It is a wonderful life, isn’t it?

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Capt. Steve Childers stood there, a look of astonishment on his face.

The seats were filled Monday in the Coeur d’Alene Police Department conference room. Visitors were lined up along both side walls. In the back, well-wishers were stacked two, three, even four deep. They poured out into the hallway from both doors, testaments in flesh to the packed parking lot and vehicles lining both sides of the street outside.

Capt. Childers — well, you can call him Steve now, because after more than three decades in local law enforcement, he’s retiring — surveyed the multitude and said simply, “I didn’t think so many people would show up.”

As you might expect, fellow law enforcement personnel showed up. Cops have few peers among the tightest knit fraternities on the planet, so of course they’d be there to wish their colleague the very best in the future phases of his life. But they were far from alone.

Twin boys whom Childers had met through a school function several years earlier showed up. Think about that. How significant an impact do you think Steve had on the then-first graders to earn their presence now?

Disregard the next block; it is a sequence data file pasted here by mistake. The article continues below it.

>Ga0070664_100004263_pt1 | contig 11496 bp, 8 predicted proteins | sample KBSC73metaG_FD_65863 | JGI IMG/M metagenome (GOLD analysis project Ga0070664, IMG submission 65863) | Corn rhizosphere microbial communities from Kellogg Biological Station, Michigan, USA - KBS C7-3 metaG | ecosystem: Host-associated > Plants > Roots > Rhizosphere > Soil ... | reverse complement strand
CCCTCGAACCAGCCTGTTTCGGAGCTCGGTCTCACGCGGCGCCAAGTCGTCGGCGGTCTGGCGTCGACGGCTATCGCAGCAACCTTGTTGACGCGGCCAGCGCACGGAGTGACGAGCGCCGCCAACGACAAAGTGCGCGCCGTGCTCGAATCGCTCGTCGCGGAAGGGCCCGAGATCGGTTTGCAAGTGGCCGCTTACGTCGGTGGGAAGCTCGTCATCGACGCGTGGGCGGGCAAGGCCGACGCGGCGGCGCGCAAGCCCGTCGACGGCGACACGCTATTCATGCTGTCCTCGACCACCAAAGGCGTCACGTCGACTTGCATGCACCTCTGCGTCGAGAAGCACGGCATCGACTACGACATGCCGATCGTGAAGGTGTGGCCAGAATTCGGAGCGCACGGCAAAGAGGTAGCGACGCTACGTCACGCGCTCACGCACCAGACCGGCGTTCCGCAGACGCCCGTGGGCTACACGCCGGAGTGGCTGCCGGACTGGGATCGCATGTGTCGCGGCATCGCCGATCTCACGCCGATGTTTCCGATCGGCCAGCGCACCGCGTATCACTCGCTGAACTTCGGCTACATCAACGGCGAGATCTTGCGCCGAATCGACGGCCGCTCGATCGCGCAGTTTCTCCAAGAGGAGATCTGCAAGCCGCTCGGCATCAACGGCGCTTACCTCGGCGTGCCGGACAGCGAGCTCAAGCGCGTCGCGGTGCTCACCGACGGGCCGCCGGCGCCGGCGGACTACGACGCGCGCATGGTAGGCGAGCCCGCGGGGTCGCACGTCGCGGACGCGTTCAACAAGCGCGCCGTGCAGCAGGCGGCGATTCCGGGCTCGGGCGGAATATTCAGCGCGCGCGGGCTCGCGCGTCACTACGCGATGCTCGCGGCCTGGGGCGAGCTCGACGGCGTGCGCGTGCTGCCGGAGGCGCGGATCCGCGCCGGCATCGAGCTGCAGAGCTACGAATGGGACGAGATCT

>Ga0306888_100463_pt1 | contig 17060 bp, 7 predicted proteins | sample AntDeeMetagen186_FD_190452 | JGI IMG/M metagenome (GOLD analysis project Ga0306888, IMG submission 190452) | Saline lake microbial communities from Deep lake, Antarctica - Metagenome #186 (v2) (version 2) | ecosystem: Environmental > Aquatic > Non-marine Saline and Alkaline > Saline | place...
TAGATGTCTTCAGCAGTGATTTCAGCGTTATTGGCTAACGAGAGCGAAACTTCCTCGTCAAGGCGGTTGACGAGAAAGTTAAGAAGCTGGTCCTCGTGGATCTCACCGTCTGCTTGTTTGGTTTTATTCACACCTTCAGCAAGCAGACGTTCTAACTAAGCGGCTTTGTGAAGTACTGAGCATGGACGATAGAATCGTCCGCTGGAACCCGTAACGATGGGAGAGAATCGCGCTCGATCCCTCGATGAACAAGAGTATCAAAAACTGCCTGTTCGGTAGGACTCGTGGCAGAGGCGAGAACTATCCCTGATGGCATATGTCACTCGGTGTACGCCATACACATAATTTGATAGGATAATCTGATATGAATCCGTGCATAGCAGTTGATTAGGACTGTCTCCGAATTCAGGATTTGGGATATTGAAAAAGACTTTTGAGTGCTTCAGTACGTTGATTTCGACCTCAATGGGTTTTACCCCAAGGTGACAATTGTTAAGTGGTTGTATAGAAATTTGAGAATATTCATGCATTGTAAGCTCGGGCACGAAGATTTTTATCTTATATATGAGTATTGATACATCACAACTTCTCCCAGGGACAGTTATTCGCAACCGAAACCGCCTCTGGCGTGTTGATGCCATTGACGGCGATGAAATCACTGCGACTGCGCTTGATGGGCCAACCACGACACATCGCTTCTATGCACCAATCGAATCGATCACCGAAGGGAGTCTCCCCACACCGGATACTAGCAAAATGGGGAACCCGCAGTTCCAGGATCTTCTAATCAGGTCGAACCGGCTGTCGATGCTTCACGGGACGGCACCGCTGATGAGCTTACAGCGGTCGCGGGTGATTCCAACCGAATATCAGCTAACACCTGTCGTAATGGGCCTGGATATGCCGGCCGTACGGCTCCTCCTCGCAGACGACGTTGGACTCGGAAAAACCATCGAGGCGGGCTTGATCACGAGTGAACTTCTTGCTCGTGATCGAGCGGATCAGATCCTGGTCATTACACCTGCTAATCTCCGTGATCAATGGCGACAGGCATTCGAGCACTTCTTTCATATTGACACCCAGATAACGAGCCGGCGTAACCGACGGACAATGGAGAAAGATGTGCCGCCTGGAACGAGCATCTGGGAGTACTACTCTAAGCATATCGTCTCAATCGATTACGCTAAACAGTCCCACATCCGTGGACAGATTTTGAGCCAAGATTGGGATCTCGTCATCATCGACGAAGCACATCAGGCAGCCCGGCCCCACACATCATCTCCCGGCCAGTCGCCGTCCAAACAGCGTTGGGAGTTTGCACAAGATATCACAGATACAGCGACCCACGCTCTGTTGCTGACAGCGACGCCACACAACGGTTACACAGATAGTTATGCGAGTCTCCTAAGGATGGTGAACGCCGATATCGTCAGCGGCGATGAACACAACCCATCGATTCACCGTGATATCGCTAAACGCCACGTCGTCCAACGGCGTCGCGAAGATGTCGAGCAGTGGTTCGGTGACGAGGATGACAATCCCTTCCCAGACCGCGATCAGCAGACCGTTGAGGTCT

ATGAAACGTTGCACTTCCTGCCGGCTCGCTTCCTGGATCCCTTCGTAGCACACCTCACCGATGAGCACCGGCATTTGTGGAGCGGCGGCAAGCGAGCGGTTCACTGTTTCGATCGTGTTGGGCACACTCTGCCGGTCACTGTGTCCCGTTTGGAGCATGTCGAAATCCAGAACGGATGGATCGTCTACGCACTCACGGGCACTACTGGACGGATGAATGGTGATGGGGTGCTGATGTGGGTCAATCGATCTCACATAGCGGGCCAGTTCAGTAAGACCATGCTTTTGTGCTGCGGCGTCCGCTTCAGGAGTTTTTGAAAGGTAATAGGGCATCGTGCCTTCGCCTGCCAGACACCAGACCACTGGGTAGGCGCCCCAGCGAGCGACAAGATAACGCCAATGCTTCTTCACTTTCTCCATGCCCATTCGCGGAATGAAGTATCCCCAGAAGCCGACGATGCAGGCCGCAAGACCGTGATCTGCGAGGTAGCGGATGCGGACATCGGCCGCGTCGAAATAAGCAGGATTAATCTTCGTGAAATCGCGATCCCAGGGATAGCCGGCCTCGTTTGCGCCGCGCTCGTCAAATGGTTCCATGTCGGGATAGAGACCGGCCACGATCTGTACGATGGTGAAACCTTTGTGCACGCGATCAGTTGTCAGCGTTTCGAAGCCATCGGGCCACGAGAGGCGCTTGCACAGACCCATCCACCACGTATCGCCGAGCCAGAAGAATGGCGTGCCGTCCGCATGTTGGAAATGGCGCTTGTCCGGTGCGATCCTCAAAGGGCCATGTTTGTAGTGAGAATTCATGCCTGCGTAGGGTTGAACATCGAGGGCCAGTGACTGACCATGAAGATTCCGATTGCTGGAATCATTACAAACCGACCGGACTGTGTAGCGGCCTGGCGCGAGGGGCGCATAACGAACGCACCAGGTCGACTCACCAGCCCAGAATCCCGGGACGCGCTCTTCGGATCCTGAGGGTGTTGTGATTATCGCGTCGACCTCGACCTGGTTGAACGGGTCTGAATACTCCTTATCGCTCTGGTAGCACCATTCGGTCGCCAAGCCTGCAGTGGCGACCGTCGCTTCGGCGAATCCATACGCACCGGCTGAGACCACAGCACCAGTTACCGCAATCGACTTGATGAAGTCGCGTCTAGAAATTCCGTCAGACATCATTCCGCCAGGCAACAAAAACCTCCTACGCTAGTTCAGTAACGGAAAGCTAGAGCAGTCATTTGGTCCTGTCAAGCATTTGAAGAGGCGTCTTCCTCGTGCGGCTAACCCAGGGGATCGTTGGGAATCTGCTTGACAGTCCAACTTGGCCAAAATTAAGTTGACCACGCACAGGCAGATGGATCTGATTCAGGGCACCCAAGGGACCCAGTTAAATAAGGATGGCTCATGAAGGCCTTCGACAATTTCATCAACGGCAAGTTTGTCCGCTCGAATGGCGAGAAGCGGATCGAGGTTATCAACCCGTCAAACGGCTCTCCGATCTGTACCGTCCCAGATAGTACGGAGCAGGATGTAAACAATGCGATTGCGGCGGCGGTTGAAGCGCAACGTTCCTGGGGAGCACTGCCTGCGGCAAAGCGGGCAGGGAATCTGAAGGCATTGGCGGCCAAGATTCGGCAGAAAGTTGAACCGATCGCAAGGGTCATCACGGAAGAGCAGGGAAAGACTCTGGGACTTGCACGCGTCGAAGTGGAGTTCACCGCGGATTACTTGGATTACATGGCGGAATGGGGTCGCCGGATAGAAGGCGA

Fellow members of his Friday noon Cd’A Rotary Club showed up, some of the same people who over the years worked right along with Steve to do good in their community. Thorn-less roses, one and all.

Firefighters showed up, Kenny Gabriel towering over the crowd like a benevolent giant.

Citizens whose paths had fortuitously crossed Childers’ somewhere across those years showed up to say thanks, good luck and have some fun.

Most impressively, some of Steve’s neighbors showed up. Now, you know you’ve stumbled upon a star when people who live right next to a guy still appreciate him.

Standing there looking out over the many, many familiar faces, stunned by their numbers, humble as always in his gratitude, Steve Childers looked like someone else.

At the end of “It’s a Wonderful Life,” George Bailey is overwhelmed by the kindness of so many whose lives he’s blessed in ways great and small. Until then he’s underestimated — almost fatally — how much good he’s done through the years.

No matter what we do — banker, cop, grocery store checker, homemaker, teacher — we should all strive to be more like George and Steve, capable of filling a large room with friends before we die.

There’s no greater evidence of a life well-lived.

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